Daylight Savings Time

Photo by Mark Pepin Photography via
Photo by Mark Pepin Photography via

By Lauren Kelly, Editor-in-Chief

Here we are, entering back into Daylight Savings Time (DST). Most of us are still a bit groggy and out of sorts from our internal clocks getting all messed up. (At least, I am.) I’m looking forward to the extra hour of sun at the end of the day, and I think it’s something we all really need to get us out of this brutal winter we’ve dealt with.

However, DST is controversial. When it starts in March, the time jump results in an increase in accidents and heart attacks. It’s just like sudden jet lag, and it takes a few days for a lot of people to adjust to it. Some people think it would be okay to just remove it altogether. Most of Saskatchewan and Manitoba don’t have DST, and instead stay in regular time year-around. Other countries around the world don’t use it, either. Still, many people argue for its use. It’s nice having that extra light in the spring and summer, even if the first bit is difficult. However, who really wants the extra hour of darkness in the winter when we go back an hour?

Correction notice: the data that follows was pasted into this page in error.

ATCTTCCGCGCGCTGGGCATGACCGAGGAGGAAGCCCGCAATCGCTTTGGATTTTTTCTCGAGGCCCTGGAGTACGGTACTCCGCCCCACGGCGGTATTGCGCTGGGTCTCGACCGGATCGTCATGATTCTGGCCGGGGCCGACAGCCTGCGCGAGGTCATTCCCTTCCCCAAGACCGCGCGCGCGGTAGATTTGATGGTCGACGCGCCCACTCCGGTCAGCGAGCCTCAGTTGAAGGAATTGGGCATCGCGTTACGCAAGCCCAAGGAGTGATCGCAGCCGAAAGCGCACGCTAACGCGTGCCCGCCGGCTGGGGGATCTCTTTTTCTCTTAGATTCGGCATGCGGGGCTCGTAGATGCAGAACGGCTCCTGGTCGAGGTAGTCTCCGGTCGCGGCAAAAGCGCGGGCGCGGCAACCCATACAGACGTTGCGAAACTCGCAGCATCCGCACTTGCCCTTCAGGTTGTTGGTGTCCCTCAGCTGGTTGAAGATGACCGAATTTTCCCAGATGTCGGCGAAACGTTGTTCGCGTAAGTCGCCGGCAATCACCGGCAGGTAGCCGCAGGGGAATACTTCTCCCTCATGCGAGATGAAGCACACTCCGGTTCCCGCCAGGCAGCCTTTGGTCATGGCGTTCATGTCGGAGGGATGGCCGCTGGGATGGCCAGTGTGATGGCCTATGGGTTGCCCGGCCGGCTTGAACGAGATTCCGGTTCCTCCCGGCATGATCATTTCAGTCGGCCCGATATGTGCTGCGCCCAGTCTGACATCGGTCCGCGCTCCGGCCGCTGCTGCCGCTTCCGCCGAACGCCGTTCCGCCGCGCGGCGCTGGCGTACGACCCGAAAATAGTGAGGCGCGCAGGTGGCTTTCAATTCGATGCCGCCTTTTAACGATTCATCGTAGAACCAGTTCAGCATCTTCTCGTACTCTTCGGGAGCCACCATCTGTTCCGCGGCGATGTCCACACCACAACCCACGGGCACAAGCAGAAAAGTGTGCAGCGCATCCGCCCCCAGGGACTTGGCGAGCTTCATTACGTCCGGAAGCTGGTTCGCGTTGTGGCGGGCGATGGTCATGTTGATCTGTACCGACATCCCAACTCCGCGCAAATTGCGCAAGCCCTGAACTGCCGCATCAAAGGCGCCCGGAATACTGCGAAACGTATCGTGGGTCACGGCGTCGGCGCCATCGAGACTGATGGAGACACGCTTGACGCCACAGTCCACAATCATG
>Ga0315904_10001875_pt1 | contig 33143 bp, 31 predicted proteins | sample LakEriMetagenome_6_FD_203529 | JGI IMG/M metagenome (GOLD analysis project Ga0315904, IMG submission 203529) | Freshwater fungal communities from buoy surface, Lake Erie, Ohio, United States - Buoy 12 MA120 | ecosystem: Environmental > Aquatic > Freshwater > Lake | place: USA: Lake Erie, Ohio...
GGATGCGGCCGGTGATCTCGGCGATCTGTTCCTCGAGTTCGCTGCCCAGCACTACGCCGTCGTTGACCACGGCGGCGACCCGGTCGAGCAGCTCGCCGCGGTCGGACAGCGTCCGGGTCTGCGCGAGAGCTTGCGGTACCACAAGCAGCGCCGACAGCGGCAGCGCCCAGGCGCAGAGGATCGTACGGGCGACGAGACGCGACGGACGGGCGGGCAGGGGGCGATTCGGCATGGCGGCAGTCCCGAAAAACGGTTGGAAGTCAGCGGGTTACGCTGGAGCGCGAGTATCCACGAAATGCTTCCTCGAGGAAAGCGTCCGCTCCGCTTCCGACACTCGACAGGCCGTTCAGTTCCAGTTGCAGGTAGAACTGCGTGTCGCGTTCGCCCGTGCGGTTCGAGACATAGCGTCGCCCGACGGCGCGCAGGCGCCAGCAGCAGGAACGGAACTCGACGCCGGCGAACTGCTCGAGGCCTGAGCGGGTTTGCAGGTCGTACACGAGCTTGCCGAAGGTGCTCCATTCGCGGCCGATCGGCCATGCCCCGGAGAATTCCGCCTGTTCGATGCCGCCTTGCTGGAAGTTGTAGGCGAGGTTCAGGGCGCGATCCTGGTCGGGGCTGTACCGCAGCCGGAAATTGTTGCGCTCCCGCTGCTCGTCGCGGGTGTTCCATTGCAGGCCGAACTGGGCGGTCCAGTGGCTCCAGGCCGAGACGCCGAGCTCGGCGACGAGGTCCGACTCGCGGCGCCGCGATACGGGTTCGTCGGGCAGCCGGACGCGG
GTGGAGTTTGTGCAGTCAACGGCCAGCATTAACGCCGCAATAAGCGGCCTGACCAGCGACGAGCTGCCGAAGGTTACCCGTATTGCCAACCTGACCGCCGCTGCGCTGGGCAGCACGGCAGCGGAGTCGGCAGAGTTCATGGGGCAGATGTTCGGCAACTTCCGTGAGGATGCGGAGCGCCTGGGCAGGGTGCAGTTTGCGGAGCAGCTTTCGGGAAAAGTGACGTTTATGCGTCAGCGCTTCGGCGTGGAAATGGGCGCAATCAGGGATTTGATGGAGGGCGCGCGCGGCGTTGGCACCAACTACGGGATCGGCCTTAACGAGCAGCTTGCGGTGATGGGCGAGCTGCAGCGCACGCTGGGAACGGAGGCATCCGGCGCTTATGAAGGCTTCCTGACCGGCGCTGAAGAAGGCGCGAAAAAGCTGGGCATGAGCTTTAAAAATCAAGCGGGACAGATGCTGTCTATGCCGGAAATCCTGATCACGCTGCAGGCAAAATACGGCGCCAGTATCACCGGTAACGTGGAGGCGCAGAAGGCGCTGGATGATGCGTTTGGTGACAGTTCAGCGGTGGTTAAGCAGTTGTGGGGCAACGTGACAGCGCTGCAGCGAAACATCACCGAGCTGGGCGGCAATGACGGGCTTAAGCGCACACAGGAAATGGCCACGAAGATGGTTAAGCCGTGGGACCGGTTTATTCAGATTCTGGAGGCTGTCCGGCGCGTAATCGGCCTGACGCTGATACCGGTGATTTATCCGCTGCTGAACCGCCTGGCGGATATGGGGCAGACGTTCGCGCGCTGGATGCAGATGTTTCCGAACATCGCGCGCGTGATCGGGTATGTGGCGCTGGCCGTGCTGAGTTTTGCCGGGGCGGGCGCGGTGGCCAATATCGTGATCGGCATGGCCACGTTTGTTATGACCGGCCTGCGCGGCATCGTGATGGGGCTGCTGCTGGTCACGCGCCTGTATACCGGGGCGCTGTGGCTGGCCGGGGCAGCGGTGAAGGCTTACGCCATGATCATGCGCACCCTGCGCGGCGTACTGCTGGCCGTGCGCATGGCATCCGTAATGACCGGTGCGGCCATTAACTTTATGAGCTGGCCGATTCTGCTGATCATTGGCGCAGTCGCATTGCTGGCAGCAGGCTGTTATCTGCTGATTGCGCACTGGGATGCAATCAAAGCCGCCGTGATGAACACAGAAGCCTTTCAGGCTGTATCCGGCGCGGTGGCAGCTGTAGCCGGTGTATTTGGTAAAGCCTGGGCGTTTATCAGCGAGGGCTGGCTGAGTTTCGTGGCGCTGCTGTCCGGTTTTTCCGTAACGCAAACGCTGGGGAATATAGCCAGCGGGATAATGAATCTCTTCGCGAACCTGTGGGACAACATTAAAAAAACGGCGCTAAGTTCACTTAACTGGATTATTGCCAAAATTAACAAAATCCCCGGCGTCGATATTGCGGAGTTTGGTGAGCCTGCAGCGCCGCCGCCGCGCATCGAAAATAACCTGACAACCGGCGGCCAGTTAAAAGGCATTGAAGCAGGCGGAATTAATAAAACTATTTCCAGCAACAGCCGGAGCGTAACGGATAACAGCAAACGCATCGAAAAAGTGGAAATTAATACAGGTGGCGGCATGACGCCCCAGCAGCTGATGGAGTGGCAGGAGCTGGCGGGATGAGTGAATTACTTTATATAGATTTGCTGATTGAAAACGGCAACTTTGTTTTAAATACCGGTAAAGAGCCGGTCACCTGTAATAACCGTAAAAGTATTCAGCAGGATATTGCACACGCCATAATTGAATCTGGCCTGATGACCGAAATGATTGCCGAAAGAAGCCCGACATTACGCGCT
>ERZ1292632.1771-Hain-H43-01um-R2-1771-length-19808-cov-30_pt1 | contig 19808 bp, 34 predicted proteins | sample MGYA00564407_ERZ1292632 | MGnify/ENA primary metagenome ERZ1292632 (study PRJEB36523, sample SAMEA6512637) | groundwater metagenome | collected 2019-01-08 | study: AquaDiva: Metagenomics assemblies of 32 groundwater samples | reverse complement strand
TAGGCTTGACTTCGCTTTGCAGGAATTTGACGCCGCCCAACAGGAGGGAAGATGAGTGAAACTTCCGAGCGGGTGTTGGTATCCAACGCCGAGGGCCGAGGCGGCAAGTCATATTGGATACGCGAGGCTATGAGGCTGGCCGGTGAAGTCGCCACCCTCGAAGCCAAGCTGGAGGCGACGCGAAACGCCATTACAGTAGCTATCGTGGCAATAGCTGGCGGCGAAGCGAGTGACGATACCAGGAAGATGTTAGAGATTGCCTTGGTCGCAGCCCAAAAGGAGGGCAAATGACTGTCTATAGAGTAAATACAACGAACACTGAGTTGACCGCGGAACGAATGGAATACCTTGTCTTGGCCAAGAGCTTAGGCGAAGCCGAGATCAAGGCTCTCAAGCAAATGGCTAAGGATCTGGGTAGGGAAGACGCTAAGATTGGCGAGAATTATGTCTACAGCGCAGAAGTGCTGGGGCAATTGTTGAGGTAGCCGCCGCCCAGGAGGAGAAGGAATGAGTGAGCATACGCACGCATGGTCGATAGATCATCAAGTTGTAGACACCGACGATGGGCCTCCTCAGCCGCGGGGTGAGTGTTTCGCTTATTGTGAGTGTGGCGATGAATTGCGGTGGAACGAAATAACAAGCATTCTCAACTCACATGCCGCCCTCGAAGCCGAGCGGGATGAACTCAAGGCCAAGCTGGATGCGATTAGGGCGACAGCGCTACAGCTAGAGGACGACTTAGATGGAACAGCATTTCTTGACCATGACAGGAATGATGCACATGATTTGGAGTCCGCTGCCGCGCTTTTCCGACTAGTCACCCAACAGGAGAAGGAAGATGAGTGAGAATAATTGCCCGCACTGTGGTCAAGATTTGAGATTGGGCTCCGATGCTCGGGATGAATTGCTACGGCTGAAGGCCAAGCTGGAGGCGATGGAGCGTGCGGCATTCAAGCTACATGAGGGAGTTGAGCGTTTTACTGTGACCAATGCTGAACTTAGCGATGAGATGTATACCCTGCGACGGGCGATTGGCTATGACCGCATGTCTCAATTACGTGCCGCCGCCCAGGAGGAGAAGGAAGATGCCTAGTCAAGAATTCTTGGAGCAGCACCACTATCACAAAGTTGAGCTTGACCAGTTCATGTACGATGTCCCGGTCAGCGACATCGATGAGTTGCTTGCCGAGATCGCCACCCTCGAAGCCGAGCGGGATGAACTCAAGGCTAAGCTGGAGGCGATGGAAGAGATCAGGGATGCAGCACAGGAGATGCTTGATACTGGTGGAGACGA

Instead of removing DST and living our lives in regular time, I would argue for removing regular time and living in DST. There are more benefits to having our extra daylight in the evening instead of in the morning, and choosing one or the other gets rid of the aforementioned side effects of springing forward in the first place. For one, keeping more light in the winter would help with our mental health. Many of us feel down or less motivated during the short days of winter, and this is even worse for those with Seasonal Affective Disorder (SAD), a kind of season-dependant depression, which is at its worst during dark winter months. Tourism sees a huge boost with more light in the evenings, as people are more likely to go out and spend time at events and with friends.

I personally think staying in DST through the winter would help revitalize our city. It would mean our earliest sunset this year would be 5:13 p.m. instead of 4:13 p.m., and every day in December would have people leaving their 9–5 jobs to sunlight instead of darkness. Sure, that would also mean losing an hour in the morning, but I think most would feel that’s worth it. For Douglas students, the New West campus is filled with natural light sources, such as the huge windows of the concourse. It would be refreshing and uplifting to have more natural light filling the school.

Overall, it would make a big difference in even the darkest of months. I think it would be worth it.